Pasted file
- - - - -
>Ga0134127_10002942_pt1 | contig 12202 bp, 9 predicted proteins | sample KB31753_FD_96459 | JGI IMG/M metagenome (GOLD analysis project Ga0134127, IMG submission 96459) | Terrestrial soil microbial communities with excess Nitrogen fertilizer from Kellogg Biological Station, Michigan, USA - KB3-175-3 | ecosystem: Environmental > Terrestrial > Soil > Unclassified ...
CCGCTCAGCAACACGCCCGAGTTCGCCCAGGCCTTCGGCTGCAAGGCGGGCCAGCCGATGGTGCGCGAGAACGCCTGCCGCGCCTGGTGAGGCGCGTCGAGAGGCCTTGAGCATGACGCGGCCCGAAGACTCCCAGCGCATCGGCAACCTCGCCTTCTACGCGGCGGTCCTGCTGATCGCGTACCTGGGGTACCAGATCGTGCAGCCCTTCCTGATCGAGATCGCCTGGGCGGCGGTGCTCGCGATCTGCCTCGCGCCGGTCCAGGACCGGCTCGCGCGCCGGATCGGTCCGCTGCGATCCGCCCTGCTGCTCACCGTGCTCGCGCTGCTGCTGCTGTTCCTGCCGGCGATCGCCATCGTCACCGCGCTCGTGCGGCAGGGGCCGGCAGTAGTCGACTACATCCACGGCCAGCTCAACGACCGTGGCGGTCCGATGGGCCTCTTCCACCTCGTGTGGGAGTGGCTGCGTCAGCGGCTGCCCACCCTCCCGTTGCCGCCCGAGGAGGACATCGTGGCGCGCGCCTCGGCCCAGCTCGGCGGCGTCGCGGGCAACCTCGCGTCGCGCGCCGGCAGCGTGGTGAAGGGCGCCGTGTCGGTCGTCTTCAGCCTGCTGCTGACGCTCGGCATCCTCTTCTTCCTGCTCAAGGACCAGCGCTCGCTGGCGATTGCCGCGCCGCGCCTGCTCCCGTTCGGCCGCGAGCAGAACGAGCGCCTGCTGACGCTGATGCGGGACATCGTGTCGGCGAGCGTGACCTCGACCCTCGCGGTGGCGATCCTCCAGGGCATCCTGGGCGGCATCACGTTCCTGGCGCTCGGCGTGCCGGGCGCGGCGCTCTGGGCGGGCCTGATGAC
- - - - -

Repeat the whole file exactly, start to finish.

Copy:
>Ga0134127_10002942_pt1 | contig 12202 bp, 9 predicted proteins | sample KB31753_FD_96459 | JGI IMG/M metagenome (GOLD analysis project Ga0134127, IMG submission 96459) | Terrestrial soil microbial communities with excess Nitrogen fertilizer from Kellogg Biological Station, Michigan, USA - KB3-175-3 | ecosystem: Environmental > Terrestrial > Soil > Unclassified ...
CCGCTCAGCAACACGCCCGAGTTCGCCCAGGCCTTCGGCTGCAAGGCGGGCCAGCCGATGGTGCGCGAGAACGCCTGCCGCGCCTGGTGAGGCGCGTCGAGAGGCCTTGAGCATGACGCGGCCCGAAGACTCCCAGCGCATCGGCAACCTCGCCTTCTACGCGGCGGTCCTGCTGATCGCGTACCTGGGGTACCAGATCGTGCAGCCCTTCCTGATCGAGATCGCCTGGGCGGCGGTGCTCGCGATCTGCCTCGCGCCGGTCCAGGACCGGCTCGCGCGCCGGATCGGTCCGCTGCGATCCGCCCTGCTGCTCACCGTGCTCGCGCTGCTGCTGCTGTTCCTGCCGGCGATCGCCATCGTCACCGCGCTCGTGCGGCAGGGGCCGGCAGTAGTCGACTACATCCACGGCCAGCTCAACGACCGTGGCGGTCCGATGGGCCTCTTCCACCTCGTGTGGGAGTGGCTGCGTCAGCGGCTGCCCACCCTCCCGTTGCCGCCCGAGGAGGACATCGTGGCGCGCGCCTCGGCCCAGCTCGGCGGCGTCGCGGGCAACCTCGCGTCGCGCGCCGGCAGCGTGGTGAAGGGCGCCGTGTCGGTCGTCTTCAGCCTGCTGCTGACGCTCGGCATCCTCTTCTTCCTGCTCAAGGACCAGCGCTCGCTGGCGATTGCCGCGCCGCGCCTGCTCCCGTTCGGCCGCGAGCAGAACGAGCGCCTGCTGACGCTGATGCGGGACATCGTGTCGGCGAGCGTGACCTCGACCCTCGCGGTGGCGATCCTCCAGGGCATCCTGGGCGGCATCACGTTCCTGGCGCTCGGCGTGCCGGGCGCGGCGCTCTGGGCGGGCCTGATGAC